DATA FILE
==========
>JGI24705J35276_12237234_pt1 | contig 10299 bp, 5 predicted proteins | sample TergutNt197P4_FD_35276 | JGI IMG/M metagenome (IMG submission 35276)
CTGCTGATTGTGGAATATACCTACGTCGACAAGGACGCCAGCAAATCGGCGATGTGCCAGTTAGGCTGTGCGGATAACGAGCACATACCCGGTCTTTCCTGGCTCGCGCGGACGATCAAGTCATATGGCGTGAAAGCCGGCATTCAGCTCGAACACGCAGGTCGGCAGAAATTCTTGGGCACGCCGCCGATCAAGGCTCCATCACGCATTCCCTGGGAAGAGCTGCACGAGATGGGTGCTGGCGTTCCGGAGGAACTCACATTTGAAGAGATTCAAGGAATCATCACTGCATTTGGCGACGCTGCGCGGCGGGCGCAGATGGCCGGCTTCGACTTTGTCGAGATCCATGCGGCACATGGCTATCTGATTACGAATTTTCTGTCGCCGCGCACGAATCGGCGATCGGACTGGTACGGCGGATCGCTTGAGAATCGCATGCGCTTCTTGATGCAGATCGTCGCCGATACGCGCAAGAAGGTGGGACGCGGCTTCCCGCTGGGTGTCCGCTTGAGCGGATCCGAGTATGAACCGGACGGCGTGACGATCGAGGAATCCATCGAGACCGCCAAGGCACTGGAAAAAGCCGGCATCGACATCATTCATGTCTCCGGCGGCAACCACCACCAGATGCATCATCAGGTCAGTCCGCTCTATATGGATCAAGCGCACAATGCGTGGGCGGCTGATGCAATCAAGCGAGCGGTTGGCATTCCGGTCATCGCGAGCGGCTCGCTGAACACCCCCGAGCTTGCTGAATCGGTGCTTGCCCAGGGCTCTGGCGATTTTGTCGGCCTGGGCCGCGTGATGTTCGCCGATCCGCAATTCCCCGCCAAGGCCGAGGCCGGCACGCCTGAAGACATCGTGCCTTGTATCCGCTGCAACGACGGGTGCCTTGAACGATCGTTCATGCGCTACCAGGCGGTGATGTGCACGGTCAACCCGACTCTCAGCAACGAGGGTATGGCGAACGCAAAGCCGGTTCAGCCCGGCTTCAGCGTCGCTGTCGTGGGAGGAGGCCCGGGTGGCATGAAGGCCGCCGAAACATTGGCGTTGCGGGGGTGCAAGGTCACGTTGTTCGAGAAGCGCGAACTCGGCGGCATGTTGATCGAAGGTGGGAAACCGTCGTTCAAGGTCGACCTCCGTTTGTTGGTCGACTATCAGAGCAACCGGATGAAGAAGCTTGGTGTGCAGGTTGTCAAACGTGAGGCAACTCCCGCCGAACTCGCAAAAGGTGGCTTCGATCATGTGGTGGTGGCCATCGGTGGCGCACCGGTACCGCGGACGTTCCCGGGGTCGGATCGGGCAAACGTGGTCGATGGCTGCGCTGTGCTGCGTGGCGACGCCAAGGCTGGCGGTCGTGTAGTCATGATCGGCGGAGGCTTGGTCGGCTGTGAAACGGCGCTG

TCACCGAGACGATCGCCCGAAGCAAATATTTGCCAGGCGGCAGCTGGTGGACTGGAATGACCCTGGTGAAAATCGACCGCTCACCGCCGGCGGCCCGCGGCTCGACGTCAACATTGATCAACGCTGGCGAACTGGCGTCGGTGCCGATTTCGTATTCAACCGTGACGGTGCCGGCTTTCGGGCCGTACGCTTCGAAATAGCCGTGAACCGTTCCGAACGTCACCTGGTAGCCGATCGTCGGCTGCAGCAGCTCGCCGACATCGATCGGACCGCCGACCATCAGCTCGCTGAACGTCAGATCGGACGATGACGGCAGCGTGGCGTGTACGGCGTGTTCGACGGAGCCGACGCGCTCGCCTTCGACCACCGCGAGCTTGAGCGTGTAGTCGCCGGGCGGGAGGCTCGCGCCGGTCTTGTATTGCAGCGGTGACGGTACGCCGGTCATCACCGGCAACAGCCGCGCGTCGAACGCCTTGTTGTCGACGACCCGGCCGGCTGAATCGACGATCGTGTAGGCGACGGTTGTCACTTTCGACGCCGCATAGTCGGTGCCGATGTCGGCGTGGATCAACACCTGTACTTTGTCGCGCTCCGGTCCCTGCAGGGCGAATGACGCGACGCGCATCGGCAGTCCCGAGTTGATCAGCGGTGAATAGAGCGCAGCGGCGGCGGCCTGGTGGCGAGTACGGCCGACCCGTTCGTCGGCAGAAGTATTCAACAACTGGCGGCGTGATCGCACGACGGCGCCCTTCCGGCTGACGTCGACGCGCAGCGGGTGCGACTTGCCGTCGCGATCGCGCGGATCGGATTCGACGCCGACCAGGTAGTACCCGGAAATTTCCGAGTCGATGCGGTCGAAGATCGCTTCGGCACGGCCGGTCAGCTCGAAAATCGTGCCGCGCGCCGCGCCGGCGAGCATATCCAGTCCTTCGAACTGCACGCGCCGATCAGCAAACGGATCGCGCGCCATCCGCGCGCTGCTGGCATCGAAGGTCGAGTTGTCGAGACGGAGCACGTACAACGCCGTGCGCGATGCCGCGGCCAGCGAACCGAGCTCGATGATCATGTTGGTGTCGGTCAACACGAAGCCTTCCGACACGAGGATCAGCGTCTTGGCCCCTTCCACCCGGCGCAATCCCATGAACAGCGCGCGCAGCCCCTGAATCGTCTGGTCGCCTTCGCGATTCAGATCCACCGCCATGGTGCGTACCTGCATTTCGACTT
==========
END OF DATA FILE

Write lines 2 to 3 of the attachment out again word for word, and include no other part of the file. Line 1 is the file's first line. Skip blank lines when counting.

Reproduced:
CTGCTGATTGTGGAATATACCTACGTCGACAAGGACGCCAGCAAATCGGCGATGTGCCAGTTAGGCTGTGCGGATAACGAGCACATACCCGGTCTTTCCTGGCTCGCGCGGACGATCAAGTCATATGGCGTGAAAGCCGGCATTCAGCTCGAACACGCAGGTCGGCAGAAATTCTTGGGCACGCCGCCGATCAAGGCTCCATCACGCATTCCCTGGGAAGAGCTGCACGAGATGGGTGCTGGCGTTCCGGAGGAACTCACATTTGAAGAGATTCAAGGAATCATCACTGCATTTGGCGACGCTGCGCGGCGGGCGCAGATGGCCGGCTTCGACTTTGTCGAGATCCATGCGGCACATGGCTATCTGATTACGAATTTTCTGTCGCCGCGCACGAATCGGCGATCGGACTGGTACGGCGGATCGCTTGAGAATCGCATGCGCTTCTTGATGCAGATCGTCGCCGATACGCGCAAGAAGGTGGGACGCGGCTTCCCGCTGGGTGTCCGCTTGAGCGGATCCGAGTATGAACCGGACGGCGTGACGATCGAGGAATCCATCGAGACCGCCAAGGCACTGGAAAAAGCCGGCATCGACATCATTCATGTCTCCGGCGGCAACCACCACCAGATGCATCATCAGGTCAGTCCGCTCTATATGGATCAAGCGCACAATGCGTGGGCGGCTGATGCAATCAAGCGAGCGGTTGGCATTCCGGTCATCGCGAGCGGCTCGCTGAACACCCCCGAGCTTGCTGAATCGGTGCTTGCCCAGGGCTCTGGCGATTTTGTCGGCCTGGGCCGCGTGATGTTCGCCGATCCGCAATTCCCCGCCAAGGCCGAGGCCGGCACGCCTGAAGACATCGTGCCTTGTATCCGCTGCAACGACGGGTGCCTTGAACGATCGTTCATGCGCTACCAGGCGGTGATGTGCACGGTCAACCCGACTCTCAGCAACGAGGGTATGGCGAACGCAAAGCCGGTTCAGCCCGGCTTCAGCGTCGCTGTCGTGGGAGGAGGCCCGGGTGGCATGAAGGCCGCCGAAACATTGGCGTTGCGGGGGTGCAAGGTCACGTTGTTCGAGAAGCGCGAACTCGGCGGCATGTTGATCGAAGGTGGGAAACCGTCGTTCAAGGTCGACCTCCGTTTGTTGGTCGACTATCAGAGCAACCGGATGAAGAAGCTTGGTGTGCAGGTTGTCAAACGTGAGGCAACTCCCGCCGAACTCGCAAAAGGTGGCTTCGATCATGTGGTGGTGGCCATCGGTGGCGCACCGGTACCGCGGACGTTCCCGGGGTCGGATCGGGCAAACGTGGTCGATGGCTGCGCTGTGCTGCGTGGCGACGCCAAGGCTGGCGGTCGTGTAGTCATGATCGGCGGAGGCTTGGTCGGCTGTGAAACGGCGCTG

TCACCGAGACGATCGCCCGAAGCAAATATTTGCCAGGCGGCAGCTGGTGGACTGGAATGACCCTGGTGAAAATCGACCGCTCACCGCCGGCGGCCCGCGGCTCGACGTCAACATTGATCAACGCTGGCGAACTGGCGTCGGTGCCGATTTCGTATTCAACCGTGACGGTGCCGGCTTTCGGGCCGTACGCTTCGAAATAGCCGTGAACCGTTCCGAACGTCACCTGGTAGCCGATCGTCGGCTGCAGCAGCTCGCCGACATCGATCGGACCGCCGACCATCAGCTCGCTGAACGTCAGATCGGACGATGACGGCAGCGTGGCGTGTACGGCGTGTTCGACGGAGCCGACGCGCTCGCCTTCGACCACCGCGAGCTTGAGCGTGTAGTCGCCGGGCGGGAGGCTCGCGCCGGTCTTGTATTGCAGCGGTGACGGTACGCCGGTCATCACCGGCAACAGCCGCGCGTCGAACGCCTTGTTGTCGACGACCCGGCCGGCTGAATCGACGATCGTGTAGGCGACGGTTGTCACTTTCGACGCCGCATAGTCGGTGCCGATGTCGGCGTGGATCAACACCTGTACTTTGTCGCGCTCCGGTCCCTGCAGGGCGAATGACGCGACGCGCATCGGCAGTCCCGAGTTGATCAGCGGTGAATAGAGCGCAGCGGCGGCGGCCTGGTGGCGAGTACGGCCGACCCGTTCGTCGGCAGAAGTATTCAACAACTGGCGGCGTGATCGCACGACGGCGCCCTTCCGGCTGACGTCGACGCGCAGCGGGTGCGACTTGCCGTCGCGATCGCGCGGATCGGATTCGACGCCGACCAGGTAGTACCCGGAAATTTCCGAGTCGATGCGGTCGAAGATCGCTTCGGCACGGCCGGTCAGCTCGAAAATCGTGCCGCGCGCCGCGCCGGCGAGCATATCCAGTCCTTCGAACTGCACGCGCCGATCAGCAAACGGATCGCGCGCCATCCGCGCGCTGCTGGCATCGAAGGTCGAGTTGTCGAGACGGAGCACGTACAACGCCGTGCGCGATGCCGCGGCCAGCGAACCGAGCTCGATGATCATGTTGGTGTCGGTCAACACGAAGCCTTCCGACACGAGGATCAGCGTCTTGGCCCCTTCCACCCGGCGCAATCCCATGAACAGCGCGCGCAGCCCCTGAATCGTCTGGTCGCCTTCGCGATTCAGATCCACCGCCATGGTGCGTACCTGCATTTCGACTT